To meet the strict qos requirements of some new applications and partially alleviate the hidden node problem, the standard provides the possibility to transmit data in reserved contention-free periods, that coexist with contention-based access periods, very similar to the legacy csmaca channel access mechanism, and the hybrid allocation can be flexible enough to support the coexistence of traffic with vastly different qos requirements.

In this paper, we present some of the challenges related to the scheduling of IEEE 802.11ad/ay devices in realistic scenarios, with the main focus on the already-standardized IEEE 802.11ad. Furthermore, we discuss some pre-existing works and propose some research directions.

In particular, in Sec. II the main characteristics of IEEE 802.11ad will be described. Sec. III will briefly discuss the literature on channel access and scheduling. Sec. IV will showcase our research plan, and finally Sec. V will draw the conclusions.

Ii IEEE 802.11ad Overview

To introduce the main concepts and nomenclature of IEEE 802.11ad, in this section we provide a short summary of the standard [1], while referring to other sources for more details [4].

Fig. 1: Graphical representation of sector structure in IEEE 802.11ad.

Being a mmw-based standard, directional communication with all the added overhead and the possibility of spatially multiplexing users are included in the amendment. To simplify beam management, both the pcpap and the sta divide their surrounding space into sectors as shown in Fig. 1. sta and pcpap will then need to keep beam alignment, which increases the signaling overhead.

Fig. 2 shows that in IEEE 802.11ad time is divided in bi of about 100 ms. Each bi is further divided into bhi and dti, briefly described in the following sections.

Ii-a Beacon Header Interval

The pcpap does most of the managing, such as beaconing, beamforming training, and scheduling, during the bhi. This period can last hundreds of microseconds up to a few milliseconds, and is further divided into three subintervals: bti, abft, and ati.

The bti is used to send dmg Beacons to announce the network, give the basic synchronization and bi structure information, start the beamforming training with new stations, and, if needed, do some basic traffic management. Beacons are sent over the different sectors, covering all possible directions to maximize coverage for untrained sta.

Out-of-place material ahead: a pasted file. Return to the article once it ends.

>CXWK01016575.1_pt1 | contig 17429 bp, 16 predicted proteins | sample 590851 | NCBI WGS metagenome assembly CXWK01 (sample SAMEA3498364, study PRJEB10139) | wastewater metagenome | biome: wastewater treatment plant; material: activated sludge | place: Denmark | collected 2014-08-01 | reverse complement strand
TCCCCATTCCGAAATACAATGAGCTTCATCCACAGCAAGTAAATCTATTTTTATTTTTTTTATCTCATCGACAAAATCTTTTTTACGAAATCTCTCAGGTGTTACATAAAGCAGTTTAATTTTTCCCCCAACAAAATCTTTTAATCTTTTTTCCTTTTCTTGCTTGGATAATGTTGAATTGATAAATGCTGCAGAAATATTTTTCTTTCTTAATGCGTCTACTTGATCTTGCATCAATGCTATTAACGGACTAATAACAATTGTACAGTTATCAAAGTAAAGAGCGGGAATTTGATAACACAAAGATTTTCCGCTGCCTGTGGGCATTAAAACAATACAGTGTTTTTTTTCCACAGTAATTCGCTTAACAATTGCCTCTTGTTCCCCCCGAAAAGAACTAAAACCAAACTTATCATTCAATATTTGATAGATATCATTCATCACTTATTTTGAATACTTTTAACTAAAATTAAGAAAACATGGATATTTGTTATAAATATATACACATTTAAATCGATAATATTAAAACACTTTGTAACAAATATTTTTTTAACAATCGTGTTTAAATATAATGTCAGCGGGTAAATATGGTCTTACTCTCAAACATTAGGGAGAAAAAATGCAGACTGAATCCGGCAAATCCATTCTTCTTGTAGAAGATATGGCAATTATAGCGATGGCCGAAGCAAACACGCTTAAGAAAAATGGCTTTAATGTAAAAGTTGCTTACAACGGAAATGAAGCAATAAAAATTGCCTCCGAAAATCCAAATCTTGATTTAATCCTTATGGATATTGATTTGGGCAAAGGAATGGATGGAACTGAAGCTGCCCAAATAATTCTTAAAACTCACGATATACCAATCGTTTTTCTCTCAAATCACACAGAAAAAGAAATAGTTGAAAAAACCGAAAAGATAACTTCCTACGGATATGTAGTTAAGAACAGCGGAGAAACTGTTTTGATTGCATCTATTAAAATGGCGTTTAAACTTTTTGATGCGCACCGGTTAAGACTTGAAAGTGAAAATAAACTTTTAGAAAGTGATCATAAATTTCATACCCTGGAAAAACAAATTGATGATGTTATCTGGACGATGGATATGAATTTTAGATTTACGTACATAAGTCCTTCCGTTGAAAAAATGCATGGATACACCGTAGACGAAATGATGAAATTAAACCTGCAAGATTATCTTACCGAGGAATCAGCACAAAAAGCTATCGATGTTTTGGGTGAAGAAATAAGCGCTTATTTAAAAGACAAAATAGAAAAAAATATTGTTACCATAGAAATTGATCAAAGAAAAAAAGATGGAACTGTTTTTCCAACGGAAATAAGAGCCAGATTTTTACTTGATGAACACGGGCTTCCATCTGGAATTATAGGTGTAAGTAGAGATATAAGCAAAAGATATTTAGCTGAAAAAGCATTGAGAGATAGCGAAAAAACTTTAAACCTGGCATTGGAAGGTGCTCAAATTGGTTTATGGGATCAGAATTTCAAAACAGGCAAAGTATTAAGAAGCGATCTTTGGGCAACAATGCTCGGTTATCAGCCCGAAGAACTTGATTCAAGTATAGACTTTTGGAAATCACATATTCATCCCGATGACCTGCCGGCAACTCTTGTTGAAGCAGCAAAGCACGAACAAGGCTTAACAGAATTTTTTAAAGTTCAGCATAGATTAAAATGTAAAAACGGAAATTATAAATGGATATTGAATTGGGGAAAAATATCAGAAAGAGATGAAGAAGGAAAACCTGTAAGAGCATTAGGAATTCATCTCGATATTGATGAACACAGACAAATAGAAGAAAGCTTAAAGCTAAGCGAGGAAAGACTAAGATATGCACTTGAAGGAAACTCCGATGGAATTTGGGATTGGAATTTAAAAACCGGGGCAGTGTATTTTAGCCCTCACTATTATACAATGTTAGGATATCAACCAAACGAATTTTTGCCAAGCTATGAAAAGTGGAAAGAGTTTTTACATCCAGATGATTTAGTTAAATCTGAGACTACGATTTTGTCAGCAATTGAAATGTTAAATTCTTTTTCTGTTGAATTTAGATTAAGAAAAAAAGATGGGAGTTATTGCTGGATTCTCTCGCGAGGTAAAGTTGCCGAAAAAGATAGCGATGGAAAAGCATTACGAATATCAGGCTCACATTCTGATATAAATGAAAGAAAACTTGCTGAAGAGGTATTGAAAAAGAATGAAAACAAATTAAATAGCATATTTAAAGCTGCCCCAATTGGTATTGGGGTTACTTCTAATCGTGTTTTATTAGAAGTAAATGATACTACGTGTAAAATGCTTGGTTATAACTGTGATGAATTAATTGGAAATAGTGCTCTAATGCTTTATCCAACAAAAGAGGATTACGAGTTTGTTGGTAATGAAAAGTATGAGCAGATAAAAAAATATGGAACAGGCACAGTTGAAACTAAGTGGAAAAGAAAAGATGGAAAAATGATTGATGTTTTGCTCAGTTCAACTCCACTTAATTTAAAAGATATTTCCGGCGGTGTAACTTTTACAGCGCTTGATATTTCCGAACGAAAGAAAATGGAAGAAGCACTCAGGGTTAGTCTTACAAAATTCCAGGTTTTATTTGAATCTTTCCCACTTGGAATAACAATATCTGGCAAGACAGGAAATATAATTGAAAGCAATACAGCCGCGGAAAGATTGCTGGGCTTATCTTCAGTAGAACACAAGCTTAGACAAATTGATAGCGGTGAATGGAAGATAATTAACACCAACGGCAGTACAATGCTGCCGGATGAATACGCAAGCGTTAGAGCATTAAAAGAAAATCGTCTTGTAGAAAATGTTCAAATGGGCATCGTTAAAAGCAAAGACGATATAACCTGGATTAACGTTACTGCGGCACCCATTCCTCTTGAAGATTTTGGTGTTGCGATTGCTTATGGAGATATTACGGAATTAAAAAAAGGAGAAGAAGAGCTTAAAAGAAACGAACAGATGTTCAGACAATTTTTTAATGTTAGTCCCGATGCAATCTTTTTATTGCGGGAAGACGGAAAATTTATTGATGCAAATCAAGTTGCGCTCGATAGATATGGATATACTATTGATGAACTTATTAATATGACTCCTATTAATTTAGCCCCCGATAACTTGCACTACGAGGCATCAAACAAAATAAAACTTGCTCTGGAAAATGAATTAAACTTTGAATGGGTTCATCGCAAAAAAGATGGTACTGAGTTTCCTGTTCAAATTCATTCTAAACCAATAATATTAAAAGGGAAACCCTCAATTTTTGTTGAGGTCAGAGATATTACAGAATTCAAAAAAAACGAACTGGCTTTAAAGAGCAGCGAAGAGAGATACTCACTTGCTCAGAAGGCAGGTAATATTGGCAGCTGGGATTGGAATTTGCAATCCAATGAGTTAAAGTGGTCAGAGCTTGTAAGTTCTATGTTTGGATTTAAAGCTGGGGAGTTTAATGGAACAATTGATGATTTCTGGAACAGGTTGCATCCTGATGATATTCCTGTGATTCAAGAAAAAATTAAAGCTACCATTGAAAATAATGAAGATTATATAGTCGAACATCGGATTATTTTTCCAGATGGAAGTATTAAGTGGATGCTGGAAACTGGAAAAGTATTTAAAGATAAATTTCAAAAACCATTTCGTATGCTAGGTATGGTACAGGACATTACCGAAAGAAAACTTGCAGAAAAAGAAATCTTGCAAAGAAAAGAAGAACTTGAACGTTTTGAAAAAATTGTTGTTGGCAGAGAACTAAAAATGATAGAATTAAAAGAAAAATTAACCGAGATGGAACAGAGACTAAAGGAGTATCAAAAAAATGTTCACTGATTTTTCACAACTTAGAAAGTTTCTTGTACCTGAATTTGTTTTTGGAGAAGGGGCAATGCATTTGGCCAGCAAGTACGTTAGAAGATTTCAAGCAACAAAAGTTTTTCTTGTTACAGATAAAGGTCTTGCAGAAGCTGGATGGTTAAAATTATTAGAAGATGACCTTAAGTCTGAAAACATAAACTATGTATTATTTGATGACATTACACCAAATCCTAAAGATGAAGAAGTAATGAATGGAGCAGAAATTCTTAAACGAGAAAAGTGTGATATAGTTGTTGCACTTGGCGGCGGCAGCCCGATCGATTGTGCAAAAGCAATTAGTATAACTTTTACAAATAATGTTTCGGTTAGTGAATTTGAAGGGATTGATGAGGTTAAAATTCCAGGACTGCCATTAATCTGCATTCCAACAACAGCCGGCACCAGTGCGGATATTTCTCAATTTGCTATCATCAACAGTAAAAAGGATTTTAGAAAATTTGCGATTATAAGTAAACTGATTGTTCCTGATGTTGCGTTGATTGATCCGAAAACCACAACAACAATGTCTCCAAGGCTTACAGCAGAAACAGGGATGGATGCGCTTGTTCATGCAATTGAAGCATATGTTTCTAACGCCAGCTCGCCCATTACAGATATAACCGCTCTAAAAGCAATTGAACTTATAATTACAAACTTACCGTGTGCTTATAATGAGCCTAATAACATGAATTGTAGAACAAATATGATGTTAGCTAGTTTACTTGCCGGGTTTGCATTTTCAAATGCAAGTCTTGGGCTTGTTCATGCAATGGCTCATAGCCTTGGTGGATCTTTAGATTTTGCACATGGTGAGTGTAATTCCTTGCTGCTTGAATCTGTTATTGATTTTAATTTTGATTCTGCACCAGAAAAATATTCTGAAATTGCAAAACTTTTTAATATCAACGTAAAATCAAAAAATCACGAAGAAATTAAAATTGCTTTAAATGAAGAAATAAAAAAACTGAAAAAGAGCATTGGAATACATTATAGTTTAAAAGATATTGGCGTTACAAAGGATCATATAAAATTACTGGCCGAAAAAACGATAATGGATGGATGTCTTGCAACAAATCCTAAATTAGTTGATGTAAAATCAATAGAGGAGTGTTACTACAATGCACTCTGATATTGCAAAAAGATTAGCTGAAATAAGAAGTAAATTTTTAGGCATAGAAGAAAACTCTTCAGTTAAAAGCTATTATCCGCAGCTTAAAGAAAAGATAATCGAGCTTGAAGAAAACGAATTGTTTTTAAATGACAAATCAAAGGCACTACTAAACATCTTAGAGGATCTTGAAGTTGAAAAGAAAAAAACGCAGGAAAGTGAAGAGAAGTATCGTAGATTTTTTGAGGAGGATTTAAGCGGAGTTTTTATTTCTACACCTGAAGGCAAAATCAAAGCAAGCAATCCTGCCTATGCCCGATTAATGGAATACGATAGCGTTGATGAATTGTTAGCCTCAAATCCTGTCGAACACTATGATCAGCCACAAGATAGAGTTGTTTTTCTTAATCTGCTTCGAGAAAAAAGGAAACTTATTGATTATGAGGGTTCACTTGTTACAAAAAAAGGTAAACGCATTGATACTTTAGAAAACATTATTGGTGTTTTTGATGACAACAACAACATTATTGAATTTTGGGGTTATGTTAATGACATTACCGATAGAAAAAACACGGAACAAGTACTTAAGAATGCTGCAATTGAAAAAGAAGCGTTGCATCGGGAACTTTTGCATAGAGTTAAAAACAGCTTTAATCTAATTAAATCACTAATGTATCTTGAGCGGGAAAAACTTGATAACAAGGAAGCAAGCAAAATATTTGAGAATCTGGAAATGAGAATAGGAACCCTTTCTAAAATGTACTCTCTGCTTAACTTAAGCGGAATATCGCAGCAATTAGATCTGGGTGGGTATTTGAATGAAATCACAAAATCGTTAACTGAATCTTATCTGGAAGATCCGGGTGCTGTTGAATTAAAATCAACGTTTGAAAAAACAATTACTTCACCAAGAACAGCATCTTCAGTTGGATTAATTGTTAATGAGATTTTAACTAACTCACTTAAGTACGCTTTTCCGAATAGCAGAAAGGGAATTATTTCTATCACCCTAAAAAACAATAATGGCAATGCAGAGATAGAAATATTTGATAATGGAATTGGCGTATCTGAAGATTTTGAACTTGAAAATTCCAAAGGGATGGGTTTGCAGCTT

After receiving a dmg Beacon during the bti, new sta can use the abft to complete the basic beamforming training by sending ssw frames in different sectors. Beam alignment is completed once the pcpap responds with an ssw Feedback.

Finally, advanced scheduling mechanisms setup and further network management can be done during the optional ati.

Ii-B Data Transmission Interval

Fig. 2: Representation of a bi.

The dti is mainly used for the actual data transmission, but it can also be used to improve communication links and for further scheduling. The dti comprises cbap and sp, which can appear in arbitrary combinations and are scheduled during the bhi.

Transmission in cbap follows the rule of edca, slightly modified to account for directional transmission, in which sta compete with each other in order to transmit their data.

Instead, sp are scheduled contention-free intervals that are dedicated to exclusive transmission between a pair of sta111A pcpap also contains a sta, i.e., a logical entity that is a singly addressable instance of a mac and phy interface to the wireless medium [1]. to guarantee qos. The standard also allows for spatial sharing, meaning that multiple pairs of sta with low cross-interference can be scheduled in the same sp. This, however, comes at the cost of increased overhead since interference measurements must periodically take place.